By this time, I was hooked on Reykjavík. Even in the minimal light (only about 3 hours of sunlight per day, and even then, it’s a muted sunlight, like 3 hours of dusk), the city felt vibrant and romantic. I loved stopping mid-stroll to try and pronouce the Icelandic words.

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We strolled up and down the main street, Laugavegur, stopping for coffee and shopping. Cafe culture is big in Reykjavík and there was cafe after cafe to tuck into and escape the cold. Most offer free wifi and unlimited drip coffee. (BRB moving to Iceland)

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We stopped in every shop we came across, including some really cool vintage shops. Everyone was so nice, first thinking Jeremy was German (we got a lot of guten tags!) and when they realized we were American, telling us with pride how amazing Iceland is (as if I didn’t already know) and how happy they were that we’d come to visit.

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To work off the hot dogs, every day we’d walk along the Scultpure and Shore Walk, which winds along the coast.

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The views were unreal and I loved the unique Sun Voyager structure, looking out over the water and the islands of Engey and Viðey (and actually, if you have the time, take the ferry to Viðey and explore!).

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The walk takes you down by Harpa Concert Hall, which is the new home of the national opera and symphony. Another example of architecture heaven, with it’s iridescent honeycomb-like exterior. Jeremy dreams of seeing the Icelandic band Of Monsters and Men in the Harpa.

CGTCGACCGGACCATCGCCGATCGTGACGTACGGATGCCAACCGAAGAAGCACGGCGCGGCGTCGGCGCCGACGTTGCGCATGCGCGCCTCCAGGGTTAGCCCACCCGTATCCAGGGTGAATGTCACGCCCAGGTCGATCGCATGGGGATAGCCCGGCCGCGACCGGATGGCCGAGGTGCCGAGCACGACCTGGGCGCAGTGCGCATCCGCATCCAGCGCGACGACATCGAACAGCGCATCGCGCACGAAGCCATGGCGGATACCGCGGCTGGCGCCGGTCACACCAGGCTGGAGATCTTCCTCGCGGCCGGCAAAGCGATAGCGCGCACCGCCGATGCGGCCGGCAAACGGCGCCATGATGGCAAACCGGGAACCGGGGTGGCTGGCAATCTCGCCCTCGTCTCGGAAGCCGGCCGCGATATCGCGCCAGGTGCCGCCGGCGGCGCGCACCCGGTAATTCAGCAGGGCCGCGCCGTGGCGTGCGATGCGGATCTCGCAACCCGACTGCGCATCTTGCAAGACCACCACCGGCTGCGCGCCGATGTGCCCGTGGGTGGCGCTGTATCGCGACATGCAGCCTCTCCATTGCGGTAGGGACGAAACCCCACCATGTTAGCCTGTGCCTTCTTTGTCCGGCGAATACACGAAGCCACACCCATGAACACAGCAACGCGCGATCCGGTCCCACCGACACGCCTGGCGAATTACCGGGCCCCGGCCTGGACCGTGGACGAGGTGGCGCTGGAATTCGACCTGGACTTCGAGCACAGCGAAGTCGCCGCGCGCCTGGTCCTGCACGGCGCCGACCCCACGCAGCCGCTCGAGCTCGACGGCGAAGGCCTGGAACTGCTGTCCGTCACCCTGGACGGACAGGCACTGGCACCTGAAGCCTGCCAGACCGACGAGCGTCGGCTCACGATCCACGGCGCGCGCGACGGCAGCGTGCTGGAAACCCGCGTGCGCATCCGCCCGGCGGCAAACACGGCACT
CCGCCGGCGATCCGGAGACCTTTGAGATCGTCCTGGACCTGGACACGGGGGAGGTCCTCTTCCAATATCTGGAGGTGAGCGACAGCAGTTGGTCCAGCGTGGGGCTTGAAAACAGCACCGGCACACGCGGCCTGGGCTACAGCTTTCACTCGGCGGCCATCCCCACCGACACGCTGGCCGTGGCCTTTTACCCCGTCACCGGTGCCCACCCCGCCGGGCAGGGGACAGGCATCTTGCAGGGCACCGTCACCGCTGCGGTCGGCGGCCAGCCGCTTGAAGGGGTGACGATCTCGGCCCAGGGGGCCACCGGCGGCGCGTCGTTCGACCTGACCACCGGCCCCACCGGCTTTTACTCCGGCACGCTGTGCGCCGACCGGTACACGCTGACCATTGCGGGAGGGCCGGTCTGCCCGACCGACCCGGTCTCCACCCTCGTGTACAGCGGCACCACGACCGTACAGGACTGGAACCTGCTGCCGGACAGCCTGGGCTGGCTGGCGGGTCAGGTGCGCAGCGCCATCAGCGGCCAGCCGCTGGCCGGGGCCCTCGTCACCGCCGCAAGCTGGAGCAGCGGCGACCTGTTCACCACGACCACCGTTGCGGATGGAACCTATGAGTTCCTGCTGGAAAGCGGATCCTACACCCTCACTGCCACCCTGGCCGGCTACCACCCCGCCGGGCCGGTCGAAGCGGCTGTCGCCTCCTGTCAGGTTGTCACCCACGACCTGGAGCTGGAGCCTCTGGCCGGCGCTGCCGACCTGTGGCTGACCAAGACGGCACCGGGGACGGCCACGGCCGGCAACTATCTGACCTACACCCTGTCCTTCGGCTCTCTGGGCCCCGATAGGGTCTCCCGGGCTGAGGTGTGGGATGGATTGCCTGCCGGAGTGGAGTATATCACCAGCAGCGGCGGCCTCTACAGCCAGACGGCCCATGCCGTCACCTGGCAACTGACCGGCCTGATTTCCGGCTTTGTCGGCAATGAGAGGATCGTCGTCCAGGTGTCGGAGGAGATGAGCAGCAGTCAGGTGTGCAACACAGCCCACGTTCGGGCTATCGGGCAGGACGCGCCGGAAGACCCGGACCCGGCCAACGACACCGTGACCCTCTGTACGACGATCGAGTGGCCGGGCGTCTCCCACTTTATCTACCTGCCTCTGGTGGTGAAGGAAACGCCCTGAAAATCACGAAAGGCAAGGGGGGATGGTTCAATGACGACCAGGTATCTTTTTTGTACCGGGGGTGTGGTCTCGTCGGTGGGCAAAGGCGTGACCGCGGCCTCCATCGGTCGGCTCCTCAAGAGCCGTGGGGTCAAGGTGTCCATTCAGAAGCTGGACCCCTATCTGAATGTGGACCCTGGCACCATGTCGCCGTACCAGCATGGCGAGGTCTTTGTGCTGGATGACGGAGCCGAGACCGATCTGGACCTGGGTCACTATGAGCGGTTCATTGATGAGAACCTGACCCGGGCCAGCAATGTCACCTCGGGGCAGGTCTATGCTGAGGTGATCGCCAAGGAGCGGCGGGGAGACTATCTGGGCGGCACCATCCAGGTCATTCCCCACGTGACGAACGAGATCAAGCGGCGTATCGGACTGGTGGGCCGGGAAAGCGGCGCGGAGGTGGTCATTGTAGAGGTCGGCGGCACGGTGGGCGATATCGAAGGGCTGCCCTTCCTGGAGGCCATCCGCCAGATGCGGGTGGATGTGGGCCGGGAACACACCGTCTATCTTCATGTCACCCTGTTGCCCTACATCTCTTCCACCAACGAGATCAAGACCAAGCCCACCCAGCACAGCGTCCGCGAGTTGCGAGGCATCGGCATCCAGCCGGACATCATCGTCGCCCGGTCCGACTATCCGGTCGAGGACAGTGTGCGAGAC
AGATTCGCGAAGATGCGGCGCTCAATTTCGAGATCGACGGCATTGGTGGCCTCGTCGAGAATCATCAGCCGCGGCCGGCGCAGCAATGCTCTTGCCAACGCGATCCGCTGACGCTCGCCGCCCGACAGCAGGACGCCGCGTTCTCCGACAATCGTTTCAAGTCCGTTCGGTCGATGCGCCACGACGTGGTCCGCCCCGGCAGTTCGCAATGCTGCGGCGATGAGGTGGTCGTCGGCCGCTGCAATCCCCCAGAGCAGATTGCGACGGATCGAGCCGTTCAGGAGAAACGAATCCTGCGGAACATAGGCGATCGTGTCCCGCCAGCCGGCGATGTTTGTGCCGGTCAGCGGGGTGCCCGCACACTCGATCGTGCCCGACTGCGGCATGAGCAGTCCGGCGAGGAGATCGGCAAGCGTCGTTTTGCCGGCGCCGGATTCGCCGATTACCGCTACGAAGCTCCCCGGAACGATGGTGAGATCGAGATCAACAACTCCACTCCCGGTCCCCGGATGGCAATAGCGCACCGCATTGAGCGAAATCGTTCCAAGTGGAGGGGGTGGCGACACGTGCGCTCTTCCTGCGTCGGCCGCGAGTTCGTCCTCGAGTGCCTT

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We had the most wonderful time just strolling. Since it was cold and dark, we stopped anywhere that had heat (and Christmas decor!).

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When people ask me about Iceland, I most often use the world “other-worldly”, which I’ve heard others use as well. The country is insane. It’s like every inch is unexpected and wild, which means you’ll really need to go check it out for yourself.

Also, I apologize for the abundance of hot dog related photos. I can’t help myself.

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A Note: I love food, but I’m not a “foodie” by any means, so I’m not the best source on that subject. I don’t typically plan out restaurants, I usually just find a place I like aesthetically and pop in, or take recommendations from people I meet in the city. If you want a really stellar list of places to dine, check out Aspiring Kennedy’s guide to Reykjavík. She’s one of my favorite bloggers and a super reliable source.

3 thoughts on “Reykjavik, Iceland

  1. I love love love LOVE Iceland… but shhh! Stop telling everyone all they’ll all go 😉
    Love this post – photos are awesome. I can’t wait for my third trip this year! And don’t apologise over copious amounts of hot dogs – those things are incredible! 🙂

    Like